Effective Listening Effective Listening Abstract The ability to listen well is an important tool for understanding others. Sadly, very few people know how to listen well. In fact, most people can think of only one or two good listeners in their lives. Listening is not simply agreeing – it is much more. Good listeners are able to better understand and respond to others, complete assignments accurately, settle disagreements before they escalate, and establish rapport with difficult people.
Listening is often confused with hearing. This serious misconception can lead us to believe that good listening is instinctive. In fact, good listening is an active, sophisticated process – a learned behavior – that demands focus and attention. Listening takes place on several levels. We often move from one level to the other throughout the day, sometimes even within a single conversation.
Our listening level often depends on the situation. Some of us listen to our boss but not to our team members. Others listen well at work but tune out their spouse or kids at home. The Three Levels of Listening Deep Listening We all need to strive to be good listeners. Deep listeners are able to free themselves of any distractions. Including their own thoughts and feelings.
They listen to the talker without judgement and place themselves in the talkers shoes. They notice the words and the feelings behind the words, what is not said and they acknowledge and respond respectfully. This level of listening is heart centered, which opens the door to respect and understanding. Content Listeners Most people think content listening is real listening. Content listeners listen to words of a communication but ignore all the other elements of the message.
They often listen logically and remain detached from the conversation, making little effort to understand the talkers intent. Content listening can lead to serious misunderstandings and is especially deceptive because it appears the listener is tuned in. Superficial Listeners Superficial listeners are often judging, daydreaming, or rehersing their response this is essentially hearing, not listening. The listener is tuning in and out thinking little of the talker, and mainly listening for a chance to jump in and take over the conversation. People who listen at this level are pretending to listen and are often quiet and passive.
To achieve deep listening, the listener must take on certain responsibilities to help the talker and to ensure that there is agreement about the interpretation and intent of a message. Specifically, the listener must focus on the talker and pay close attention to what is being said. Strive to understand the meaning of the message and respond accordingly. Keep in mind that the response lets the talker know whether or not the message is getting through and allows him or her to adjust the message accordingly. Listener Responsibilities Determine the talker’s needs during the interaction. At the beginning of a conversation, the talker may be tentative and not say what he or she means.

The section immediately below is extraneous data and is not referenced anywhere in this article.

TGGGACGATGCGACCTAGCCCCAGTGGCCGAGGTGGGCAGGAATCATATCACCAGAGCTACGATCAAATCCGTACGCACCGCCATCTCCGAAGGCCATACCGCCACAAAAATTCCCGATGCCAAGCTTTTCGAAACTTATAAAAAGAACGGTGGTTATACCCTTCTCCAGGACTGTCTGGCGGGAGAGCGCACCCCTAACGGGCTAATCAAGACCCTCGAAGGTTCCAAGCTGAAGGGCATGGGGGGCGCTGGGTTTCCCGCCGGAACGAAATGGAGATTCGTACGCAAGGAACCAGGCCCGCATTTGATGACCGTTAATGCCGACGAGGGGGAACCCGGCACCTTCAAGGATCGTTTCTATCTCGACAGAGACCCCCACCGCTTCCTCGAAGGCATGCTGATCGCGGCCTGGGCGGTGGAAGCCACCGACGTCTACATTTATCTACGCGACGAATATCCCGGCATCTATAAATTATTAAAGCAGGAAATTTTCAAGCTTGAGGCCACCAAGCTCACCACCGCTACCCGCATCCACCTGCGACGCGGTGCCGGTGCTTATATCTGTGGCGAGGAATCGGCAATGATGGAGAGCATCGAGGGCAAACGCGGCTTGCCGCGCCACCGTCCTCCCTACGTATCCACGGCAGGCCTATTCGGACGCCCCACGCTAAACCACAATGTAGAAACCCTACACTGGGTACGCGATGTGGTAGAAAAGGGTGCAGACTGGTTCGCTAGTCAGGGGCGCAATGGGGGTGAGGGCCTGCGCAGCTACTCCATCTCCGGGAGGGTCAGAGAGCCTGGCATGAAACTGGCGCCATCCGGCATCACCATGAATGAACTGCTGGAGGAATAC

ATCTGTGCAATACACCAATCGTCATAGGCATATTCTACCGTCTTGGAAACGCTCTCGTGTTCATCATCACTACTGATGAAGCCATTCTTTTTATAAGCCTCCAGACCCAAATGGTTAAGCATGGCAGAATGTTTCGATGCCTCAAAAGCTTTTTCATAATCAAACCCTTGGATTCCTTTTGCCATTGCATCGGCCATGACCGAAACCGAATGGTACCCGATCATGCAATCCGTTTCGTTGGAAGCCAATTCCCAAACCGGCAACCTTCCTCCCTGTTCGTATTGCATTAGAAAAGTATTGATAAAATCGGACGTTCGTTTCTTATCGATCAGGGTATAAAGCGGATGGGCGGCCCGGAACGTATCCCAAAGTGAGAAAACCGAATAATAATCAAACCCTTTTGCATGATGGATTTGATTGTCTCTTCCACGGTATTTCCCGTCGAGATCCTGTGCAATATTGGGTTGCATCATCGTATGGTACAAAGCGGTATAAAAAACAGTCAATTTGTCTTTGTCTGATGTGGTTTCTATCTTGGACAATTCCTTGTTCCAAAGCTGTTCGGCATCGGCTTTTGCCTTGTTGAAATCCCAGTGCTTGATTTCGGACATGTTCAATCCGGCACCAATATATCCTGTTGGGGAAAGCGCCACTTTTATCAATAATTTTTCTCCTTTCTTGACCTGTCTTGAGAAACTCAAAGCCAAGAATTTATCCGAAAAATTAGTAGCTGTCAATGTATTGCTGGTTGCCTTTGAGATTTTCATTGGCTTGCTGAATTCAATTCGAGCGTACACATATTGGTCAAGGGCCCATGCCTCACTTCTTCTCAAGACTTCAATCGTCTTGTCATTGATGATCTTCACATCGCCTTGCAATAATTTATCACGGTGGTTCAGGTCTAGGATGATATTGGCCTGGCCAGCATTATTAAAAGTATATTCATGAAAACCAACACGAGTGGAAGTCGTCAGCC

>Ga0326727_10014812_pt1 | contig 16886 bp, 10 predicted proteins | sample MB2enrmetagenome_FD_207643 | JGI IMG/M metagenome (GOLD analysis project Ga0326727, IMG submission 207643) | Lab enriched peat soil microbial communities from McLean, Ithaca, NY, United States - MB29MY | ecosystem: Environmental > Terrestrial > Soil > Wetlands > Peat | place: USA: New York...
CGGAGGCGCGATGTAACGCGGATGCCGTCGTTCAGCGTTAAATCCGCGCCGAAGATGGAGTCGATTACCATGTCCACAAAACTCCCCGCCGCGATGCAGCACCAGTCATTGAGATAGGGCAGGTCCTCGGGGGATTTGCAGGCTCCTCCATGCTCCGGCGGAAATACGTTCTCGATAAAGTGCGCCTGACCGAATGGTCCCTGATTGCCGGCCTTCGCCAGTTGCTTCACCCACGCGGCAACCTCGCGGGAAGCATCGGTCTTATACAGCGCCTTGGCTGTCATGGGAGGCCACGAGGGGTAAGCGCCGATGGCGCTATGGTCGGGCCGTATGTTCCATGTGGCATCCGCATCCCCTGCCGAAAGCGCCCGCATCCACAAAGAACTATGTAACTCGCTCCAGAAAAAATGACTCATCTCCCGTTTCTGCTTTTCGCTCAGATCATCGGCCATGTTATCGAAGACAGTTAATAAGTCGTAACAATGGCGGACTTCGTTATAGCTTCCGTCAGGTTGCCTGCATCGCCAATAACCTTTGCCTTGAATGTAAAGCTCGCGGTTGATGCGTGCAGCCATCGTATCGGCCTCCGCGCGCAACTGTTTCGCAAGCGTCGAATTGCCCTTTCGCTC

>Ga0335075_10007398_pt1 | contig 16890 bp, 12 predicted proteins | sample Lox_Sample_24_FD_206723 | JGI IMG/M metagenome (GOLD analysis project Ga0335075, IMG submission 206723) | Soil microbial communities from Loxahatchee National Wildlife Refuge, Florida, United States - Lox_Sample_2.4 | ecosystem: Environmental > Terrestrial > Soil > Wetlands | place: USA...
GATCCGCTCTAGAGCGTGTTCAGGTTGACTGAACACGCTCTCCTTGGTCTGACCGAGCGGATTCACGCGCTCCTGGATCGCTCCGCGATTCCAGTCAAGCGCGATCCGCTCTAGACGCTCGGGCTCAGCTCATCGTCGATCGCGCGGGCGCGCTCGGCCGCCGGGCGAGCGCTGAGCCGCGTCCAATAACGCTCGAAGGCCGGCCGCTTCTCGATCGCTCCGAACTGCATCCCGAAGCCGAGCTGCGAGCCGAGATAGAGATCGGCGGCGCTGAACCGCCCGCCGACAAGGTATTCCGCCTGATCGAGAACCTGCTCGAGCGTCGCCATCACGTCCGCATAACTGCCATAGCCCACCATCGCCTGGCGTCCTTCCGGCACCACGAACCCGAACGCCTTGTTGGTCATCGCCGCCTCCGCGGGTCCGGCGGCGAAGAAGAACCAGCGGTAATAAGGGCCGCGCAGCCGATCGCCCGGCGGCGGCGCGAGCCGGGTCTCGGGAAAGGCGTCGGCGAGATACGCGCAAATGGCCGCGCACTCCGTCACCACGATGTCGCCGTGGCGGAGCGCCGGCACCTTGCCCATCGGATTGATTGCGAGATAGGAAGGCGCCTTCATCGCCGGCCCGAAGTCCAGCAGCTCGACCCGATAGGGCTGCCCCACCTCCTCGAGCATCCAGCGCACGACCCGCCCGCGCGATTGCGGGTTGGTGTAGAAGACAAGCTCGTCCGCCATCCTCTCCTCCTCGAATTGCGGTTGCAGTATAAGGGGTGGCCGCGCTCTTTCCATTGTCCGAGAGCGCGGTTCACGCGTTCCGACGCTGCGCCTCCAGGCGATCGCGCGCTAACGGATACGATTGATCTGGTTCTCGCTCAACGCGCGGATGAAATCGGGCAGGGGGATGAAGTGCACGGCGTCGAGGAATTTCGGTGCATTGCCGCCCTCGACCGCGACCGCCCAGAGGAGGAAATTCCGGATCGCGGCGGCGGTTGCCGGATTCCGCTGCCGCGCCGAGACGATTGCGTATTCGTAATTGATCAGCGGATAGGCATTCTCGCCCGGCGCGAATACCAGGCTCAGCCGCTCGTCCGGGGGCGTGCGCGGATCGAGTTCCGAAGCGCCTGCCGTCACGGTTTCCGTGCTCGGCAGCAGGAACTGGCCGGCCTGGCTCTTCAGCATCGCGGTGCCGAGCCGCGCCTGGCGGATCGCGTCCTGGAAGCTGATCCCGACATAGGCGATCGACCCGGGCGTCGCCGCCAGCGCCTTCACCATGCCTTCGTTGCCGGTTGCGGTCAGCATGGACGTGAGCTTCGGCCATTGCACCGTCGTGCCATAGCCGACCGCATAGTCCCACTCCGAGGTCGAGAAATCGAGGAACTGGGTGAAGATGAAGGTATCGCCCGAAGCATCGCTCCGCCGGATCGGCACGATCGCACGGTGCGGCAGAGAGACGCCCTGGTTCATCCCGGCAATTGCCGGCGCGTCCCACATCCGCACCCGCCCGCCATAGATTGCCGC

Whether he or she continues often depends on the listener’s initial response. Stay neutral and try to listen objectively. Direct, clear communication rarely occurs when information flows one way. Listening blocks are obstacles that interfere with our listening they prevent the listener from successfully receiving or interpreting a message. These blocks can be verbal or nonverbal barriers to effective listening. The most common listening blocks are the listener tunes out or is not paying attention to the talker.
The listener is bored or just not interested in the talker or the subject. The listener is thinking about other things and is detached. Sometimes a listener focuses primarily on the facts, ignoring the emotional elements of a message. The listener becomes emotionally detached from the talker. The listener is concerned with content only and not the feelings behind it. The listener is only half listening and not really interacting with the talker.
Missing the underlying meaning of the message. It’s easy to fall into the rehearsal trap. The listener is concentrating on what to say or do next and is failing to focus on the talkers message. A judgmental listener quickly analyzes and interprets a talker’s delivery or message, not allowing the talker to finish making a point. Often is quick to advise and criticize. Makes assumptions before fully comprehending what the talker is saying.